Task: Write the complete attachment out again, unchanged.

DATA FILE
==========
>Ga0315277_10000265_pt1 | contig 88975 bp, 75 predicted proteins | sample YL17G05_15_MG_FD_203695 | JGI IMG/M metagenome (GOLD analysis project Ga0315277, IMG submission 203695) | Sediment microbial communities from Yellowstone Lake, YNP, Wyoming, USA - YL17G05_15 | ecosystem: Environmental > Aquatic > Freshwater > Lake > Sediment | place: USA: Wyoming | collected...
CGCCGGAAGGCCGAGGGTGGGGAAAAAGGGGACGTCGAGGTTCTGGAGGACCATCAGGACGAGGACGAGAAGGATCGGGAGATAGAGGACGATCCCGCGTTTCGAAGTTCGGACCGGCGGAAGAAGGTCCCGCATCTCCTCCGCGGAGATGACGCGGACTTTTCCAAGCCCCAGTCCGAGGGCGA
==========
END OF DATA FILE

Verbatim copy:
>Ga0315277_10000265_pt1 | contig 88975 bp, 75 predicted proteins | sample YL17G05_15_MG_FD_203695 | JGI IMG/M metagenome (GOLD analysis project Ga0315277, IMG submission 203695) | Sediment microbial communities from Yellowstone Lake, YNP, Wyoming, USA - YL17G05_15 | ecosystem: Environmental > Aquatic > Freshwater > Lake > Sediment | place: USA: Wyoming | collected...
CGCCGGAAGGCCGAGGGTGGGGAAAAAGGGGACGTCGAGGTTCTGGAGGACCATCAGGACGAGGACGAGAAGGATCGGGAGATAGAGGACGATCCCGCGTTTCGAAGTTCGGACCGGCGGAAGAAGGTCCCGCATCTCCTCCGCGGAGATGACGCGGACTTTTCCAAGCCCCAGTCCGAGGGCGA